Not all of the original Nebraska National Guard served with the 134th in Europe. Companies E, F, G, and H were transferred to the 197th Infantry and served in the Aleutian Islands in Alaska.
Few Nebraskans realized that an American possession and future state was invaded by Japan during World War II. Fewer still realized that a former Nebraska National Guard battalion was deployed to help stop Japanese expansion the area.
In 1942 the 134th Infantry Regiment’s Second Battalion was selected for a top-secret mission in the Aleutian Islands. During its mission the battalion was absorbed into another unit, redesignated in 1943 as Second Battalion, 197th Infantry. Their objective was to secure control of Adak Island which would be used as a basis for later attacks on the islands of Attu and Kiska which were the only U.S. land occupied by the Japanese during World War II. The Second Battalion occupied Adak without opposition. They hoped to take part in the invasion of Attu and Kiska, but the Japanese decided to abandon the islands and evacuated all of its forces by August of 1943.
The Second Battalion eventually returned to the U.S. mainland in 1944. The 197th was then dissolved, and its soldiers used as replacements for existing units. When it became evident that the Second Battalion would not rejoin the 134th Infantry regiment, the regiment organized a new second battalion to replace what has become known as the 134th’s "lost battalion".
Miltonberger led the 134th through extensive training at various camps in the United States and finally departed from New York on May 12, 1944, for Europe. The unit arrived in England 15 days later. The unit continued its training in England and was inspected by Generals Dwight D. Eisenhower, George S. Patton and Paul Baade.
Eisenhower was especially impressed with the 134th and, "told them ... that he was a Kansas boy ... and that he was very proud of this Nebraska Regiment and he souped the men up no end."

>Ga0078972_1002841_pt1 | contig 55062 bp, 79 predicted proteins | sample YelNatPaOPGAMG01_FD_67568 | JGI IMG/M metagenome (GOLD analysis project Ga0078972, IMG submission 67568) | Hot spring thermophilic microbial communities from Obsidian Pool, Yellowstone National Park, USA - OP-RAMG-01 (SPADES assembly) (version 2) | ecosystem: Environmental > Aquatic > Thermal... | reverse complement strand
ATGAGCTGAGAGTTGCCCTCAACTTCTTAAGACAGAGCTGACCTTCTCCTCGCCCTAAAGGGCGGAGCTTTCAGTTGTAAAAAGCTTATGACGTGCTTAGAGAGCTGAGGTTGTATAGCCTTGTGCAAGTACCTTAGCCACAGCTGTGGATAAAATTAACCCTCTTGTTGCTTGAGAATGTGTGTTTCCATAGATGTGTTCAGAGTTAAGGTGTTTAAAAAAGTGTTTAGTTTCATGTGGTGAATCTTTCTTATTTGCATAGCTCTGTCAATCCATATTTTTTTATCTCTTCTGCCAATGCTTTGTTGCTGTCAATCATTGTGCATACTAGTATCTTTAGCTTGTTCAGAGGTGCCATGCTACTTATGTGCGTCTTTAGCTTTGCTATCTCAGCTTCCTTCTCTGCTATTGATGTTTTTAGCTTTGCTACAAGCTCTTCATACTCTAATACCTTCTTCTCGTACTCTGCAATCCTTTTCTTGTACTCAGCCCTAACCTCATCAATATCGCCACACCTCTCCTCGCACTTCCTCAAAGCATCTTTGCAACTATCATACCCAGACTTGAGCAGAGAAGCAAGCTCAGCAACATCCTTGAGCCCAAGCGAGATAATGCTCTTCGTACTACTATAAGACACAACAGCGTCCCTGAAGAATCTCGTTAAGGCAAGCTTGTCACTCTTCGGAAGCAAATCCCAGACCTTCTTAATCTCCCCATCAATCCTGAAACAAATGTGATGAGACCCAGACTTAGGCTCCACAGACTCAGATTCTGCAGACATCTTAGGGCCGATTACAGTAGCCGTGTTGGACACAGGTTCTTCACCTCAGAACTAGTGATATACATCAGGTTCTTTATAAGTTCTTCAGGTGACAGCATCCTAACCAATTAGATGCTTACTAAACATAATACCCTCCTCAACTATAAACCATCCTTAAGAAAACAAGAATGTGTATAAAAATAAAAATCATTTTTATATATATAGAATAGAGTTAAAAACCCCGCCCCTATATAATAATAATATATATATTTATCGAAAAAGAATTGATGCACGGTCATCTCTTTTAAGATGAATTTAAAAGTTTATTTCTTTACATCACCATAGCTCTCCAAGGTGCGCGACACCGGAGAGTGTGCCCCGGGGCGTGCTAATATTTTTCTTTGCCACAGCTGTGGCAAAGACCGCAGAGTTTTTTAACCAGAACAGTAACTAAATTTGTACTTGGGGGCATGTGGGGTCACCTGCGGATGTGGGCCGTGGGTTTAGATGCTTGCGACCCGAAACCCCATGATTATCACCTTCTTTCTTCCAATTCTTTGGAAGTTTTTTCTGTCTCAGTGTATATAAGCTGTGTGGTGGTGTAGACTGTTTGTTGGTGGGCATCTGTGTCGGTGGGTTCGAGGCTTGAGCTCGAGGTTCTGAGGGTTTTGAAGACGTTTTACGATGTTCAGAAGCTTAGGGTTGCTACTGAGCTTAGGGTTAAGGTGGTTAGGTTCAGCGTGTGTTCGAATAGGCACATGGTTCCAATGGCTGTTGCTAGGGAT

The 134th was ready to join the fight to liberate Europe and nearly a month after D-Day, July 5, 1944, the regiment landed on Omaha Beach. The first combat that Miltonberger’s men faced was the battle of St. Lo in France. After four days of continuous fighting, the 134th occupied St. Lo. The regiment was then thrust into the Battle of the Bulge at Bastogne in December to relieve the 101st Ariborne Divison. The regiment suffered 10,000 casualties while advancing over 1,500 miles in combat during its 10 months in Europe.
After the Battle of the Bulge in January 1945, Miltonberger was promoted to brigadier general and was assigned assistant division commander of the 35th Division, serving under General Paul Baade. At war’s end in the European theater, General Eisenhower invited Miltonberger to accompany him back to the United States for a victory tour.
Miltonberger was then assigned to special duty with the War Department personnel section. In 1946 President Truman nominated him to be chief of the National Guard Bureau with the rank of major general. He was confirmed by the U.S. Senate on February 1, 1946. Miltonberger was forced to retire due to ill health August 1, 1947.
He summed up his greatest accomplishment as head of the National Guard: "It is the civilian soldier who fights and dies. The Guard teaches discipline, which is needed in civil as well as military life — the whole country needs discipline today. Our program reaches into every town, every small community, to make disciplined men better peace-time citizens and better soldiers for war."
After his retirement, Miltonberger returned to his home in North Platte and co-authored a history for the 134th Regiment’s activities in World War II entitled All Hell Can’t Stop Us, the motto for the unit.